ylndmnz Posted 27 Sep 2013 , 5:56pm

What would be the best way to store a buttercream cake with fondant decorations. I am planning to decorate the cake in the morning and will not use it until the evening. I've read that fondant should not be placed in the refrigerator, but I'm afraid the buttercream will not hold up if I leave it out all day.

 

Thanks in advance for your help! :smile:

8 replies
DGbcs Posted 27 Sep 2013 , 9:15pm

AI don't know what type of buttercream recipe you are using, but I never refrigerate my cakes...fondant or buttercream. I have never had any problems and I have had at least one customer wait 3 days until consuming a cake and it still looked great and tasted great (it was buttercream with fondant decorations). As long as it is not in the heat and is a normal buttercream recipe, I don't see why it wouldn't be okay sitting at room temp.:smile:

kakeladi Posted 27 Sep 2013 , 9:35pm

to answer your ? - it can safely be kept at room temp for that short duration - if, as the other poster mentioned, depends on the type of b'cream icing you have used. For future knowledge the reason not to refrigerate fondant is that depending on the weather/temp in your kitchen it can sweat.  It is b est not to ever refrigerate any cake as it dries out much faster than at room temp.

lorieleann Posted 27 Sep 2013 , 10:04pm

i think it totally depends on where you live.  There is no way I would leave a cake out of the fridge. I have a separate cake fridge (non-comm model so the condensation is low) and I also live in a warm, arid climate.  Everything, from buttercream to fondant goes in the fridge and I will only deliver a hard-cold cake (planning deliver so that there is enough time for the cake to come to room temp).  This is what works for my cakes, my recipes,  and my climate.  Your results may differ. :) 

DGbcs Posted 27 Sep 2013 , 10:08pm

I didn't think to mention in my previous reply that I live in central Texas which is very humid and haven't had a problem leaving my cakes out (at "room temp".... in an air conditioned building that is! LOL).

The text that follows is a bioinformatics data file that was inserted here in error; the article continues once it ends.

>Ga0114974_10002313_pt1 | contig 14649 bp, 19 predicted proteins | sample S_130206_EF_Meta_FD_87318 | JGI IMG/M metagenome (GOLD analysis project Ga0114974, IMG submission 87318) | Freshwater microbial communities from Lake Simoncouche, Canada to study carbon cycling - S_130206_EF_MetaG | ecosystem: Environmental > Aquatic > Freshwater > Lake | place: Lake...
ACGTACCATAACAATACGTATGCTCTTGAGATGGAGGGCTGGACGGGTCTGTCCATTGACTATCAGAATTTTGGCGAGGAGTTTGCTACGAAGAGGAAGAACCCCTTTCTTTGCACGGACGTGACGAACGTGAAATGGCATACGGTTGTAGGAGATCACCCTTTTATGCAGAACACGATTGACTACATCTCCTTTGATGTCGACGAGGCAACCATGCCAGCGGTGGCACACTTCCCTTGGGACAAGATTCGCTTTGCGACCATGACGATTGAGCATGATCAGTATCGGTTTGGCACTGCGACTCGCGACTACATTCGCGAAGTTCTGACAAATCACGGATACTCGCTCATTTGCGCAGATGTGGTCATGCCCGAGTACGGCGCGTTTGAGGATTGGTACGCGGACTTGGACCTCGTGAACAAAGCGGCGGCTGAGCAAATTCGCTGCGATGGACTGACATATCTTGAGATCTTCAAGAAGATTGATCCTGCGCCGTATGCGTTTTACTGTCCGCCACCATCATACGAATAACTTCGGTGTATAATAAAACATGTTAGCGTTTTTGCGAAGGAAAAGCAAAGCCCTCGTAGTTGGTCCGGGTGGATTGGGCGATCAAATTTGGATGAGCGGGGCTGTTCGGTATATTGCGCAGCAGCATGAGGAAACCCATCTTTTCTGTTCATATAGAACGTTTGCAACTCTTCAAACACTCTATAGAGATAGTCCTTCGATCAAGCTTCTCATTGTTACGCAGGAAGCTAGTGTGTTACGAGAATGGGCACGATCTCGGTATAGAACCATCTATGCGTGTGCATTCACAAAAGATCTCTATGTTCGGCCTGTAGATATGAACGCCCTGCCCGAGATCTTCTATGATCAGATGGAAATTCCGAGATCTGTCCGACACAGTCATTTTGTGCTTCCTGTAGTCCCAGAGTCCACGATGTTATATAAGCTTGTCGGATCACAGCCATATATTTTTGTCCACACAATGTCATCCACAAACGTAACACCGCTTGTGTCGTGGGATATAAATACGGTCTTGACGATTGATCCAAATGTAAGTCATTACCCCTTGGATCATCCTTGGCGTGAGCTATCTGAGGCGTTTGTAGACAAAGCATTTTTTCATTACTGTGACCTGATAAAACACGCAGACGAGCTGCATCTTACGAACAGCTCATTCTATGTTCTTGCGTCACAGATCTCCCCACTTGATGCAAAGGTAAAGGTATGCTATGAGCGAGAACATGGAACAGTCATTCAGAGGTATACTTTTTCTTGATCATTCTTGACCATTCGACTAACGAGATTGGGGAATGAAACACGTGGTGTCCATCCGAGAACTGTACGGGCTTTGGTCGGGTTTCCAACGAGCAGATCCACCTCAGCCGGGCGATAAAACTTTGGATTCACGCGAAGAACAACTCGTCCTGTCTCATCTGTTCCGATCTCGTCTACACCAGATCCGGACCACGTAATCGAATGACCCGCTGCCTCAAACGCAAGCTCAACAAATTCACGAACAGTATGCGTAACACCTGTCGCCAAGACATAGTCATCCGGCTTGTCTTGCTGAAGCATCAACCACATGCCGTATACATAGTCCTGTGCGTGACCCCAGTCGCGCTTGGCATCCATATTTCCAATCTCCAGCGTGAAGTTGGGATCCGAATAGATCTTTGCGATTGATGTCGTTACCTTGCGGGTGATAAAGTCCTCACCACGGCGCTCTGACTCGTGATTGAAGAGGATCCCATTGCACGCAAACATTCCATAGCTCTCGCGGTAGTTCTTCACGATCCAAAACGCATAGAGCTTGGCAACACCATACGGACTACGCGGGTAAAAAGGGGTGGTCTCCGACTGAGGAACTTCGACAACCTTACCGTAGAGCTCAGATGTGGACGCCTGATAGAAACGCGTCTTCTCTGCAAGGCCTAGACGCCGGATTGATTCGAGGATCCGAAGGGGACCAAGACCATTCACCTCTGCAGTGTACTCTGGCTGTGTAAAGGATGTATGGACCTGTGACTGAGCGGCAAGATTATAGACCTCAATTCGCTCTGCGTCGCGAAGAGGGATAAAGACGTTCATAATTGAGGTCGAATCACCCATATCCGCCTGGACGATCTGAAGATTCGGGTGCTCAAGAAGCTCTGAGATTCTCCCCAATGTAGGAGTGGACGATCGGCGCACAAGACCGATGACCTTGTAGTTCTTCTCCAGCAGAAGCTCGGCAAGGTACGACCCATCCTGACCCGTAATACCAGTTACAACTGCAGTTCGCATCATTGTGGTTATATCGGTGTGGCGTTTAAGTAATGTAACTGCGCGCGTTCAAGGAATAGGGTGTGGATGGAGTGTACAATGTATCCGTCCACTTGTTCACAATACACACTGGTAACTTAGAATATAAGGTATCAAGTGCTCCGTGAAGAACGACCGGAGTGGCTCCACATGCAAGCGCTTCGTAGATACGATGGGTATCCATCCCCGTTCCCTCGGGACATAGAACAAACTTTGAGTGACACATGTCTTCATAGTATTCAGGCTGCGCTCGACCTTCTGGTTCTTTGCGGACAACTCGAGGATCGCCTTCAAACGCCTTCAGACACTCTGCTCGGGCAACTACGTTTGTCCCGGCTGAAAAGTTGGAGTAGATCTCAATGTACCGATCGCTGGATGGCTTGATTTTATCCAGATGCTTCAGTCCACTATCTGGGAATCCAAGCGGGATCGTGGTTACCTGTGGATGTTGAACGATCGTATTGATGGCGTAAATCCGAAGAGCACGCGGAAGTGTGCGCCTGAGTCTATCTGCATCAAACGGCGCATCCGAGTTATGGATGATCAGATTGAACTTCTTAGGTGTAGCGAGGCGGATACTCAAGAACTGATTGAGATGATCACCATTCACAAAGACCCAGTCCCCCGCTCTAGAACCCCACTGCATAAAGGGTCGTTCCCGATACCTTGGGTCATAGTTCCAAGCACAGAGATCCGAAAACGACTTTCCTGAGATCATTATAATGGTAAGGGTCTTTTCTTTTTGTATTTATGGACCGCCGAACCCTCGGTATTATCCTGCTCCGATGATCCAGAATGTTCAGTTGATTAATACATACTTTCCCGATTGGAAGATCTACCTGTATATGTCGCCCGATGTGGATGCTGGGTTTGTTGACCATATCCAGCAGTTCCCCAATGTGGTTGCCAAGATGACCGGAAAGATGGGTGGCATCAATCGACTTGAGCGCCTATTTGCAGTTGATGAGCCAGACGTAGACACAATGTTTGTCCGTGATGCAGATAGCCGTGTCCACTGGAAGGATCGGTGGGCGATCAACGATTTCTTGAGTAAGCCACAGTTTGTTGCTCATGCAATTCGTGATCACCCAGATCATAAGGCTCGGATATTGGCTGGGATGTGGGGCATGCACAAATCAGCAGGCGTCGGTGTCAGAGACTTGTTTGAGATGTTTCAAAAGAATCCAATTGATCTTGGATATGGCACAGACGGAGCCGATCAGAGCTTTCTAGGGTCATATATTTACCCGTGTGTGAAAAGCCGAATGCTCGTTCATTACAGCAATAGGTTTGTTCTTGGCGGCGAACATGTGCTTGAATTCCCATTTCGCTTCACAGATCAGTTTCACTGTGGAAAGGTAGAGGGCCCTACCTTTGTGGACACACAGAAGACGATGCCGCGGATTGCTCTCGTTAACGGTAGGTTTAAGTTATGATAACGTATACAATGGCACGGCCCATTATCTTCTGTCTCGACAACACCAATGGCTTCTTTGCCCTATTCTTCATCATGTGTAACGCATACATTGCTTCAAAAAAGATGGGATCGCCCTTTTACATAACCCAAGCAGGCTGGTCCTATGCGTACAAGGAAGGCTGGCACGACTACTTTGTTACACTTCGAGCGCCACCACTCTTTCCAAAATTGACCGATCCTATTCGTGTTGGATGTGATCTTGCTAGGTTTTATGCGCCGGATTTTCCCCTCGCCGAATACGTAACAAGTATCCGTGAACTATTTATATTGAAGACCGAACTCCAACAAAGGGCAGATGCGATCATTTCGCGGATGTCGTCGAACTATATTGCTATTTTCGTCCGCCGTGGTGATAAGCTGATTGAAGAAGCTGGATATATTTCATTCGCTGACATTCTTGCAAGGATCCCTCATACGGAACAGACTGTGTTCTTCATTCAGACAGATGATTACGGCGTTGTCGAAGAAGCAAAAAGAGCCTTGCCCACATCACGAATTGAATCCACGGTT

kakeladi Posted 28 Sep 2013 , 5:36pm

lorieleann:  you are probably right.  I have lived in very dry places and don't think that others have different climates to deal with.

Kittycakes21 Posted 28 Sep 2013 , 11:51pm

I always refridgerate my cakes (fondant and BC) 

Sweetstop1020 Posted 29 Sep 2013 , 2:59pm

AHi all. I Think it is important to differentiate between Temperature and Humidity and their combination. So I think I should seperate what I am writing to several answers: 1. I cover my cake using Fondant on Buttercream and sometimes put my cake in the fridge . Depending on your Fondant manufacturer some Fondants have no problem being in the fridge. The cold environment is great for the buttercream and the fondant does not mind cool temperature either. 2. Fondant does not like humidity!!!! Even when not depending on temperature, fondant in a Humid environment will always sweat. (For example in the summer at night a wedding on the beach there's usually high humidity and the cake will sweat.). That being said it's always best to use a special fridge with low or controled humidity. 3. Now combining humidity and temperature: The problem starts when you take out the cake out from a cold environment to a warmer and a humid one. Even if the cake was ok in the fridge now it will start to sweat. A way to avoid that is to make sure you move the cake from environments which do not have a big change in temperature and humidity. For example take out the cake from the fridge to a room which is air conditioned very well so both the temperature and the humidity are very low! After that you can gradually go to a room which is less air conditioned and the temp is a bit warmer and the humidity a bit higher. All that being said it's best to emphasize that again high humidity is bad for Fondant and high temperature is bad for buttercream (even the best buttercream and fondant) I live in a very humid env. And I sometimes put the cake in the fridge and sometimes not. Its always good practice to get a feel of the cake look at it and see what feels best for it. I hope I didn't exhaust you all with my long answer. ..

kakeladi Posted 1 Oct 2013 , 9:26pm

sweetstop how right you are.  There is a huge difference between humidity and temp that most of us are not addressing.  You did a great job on explaining that.

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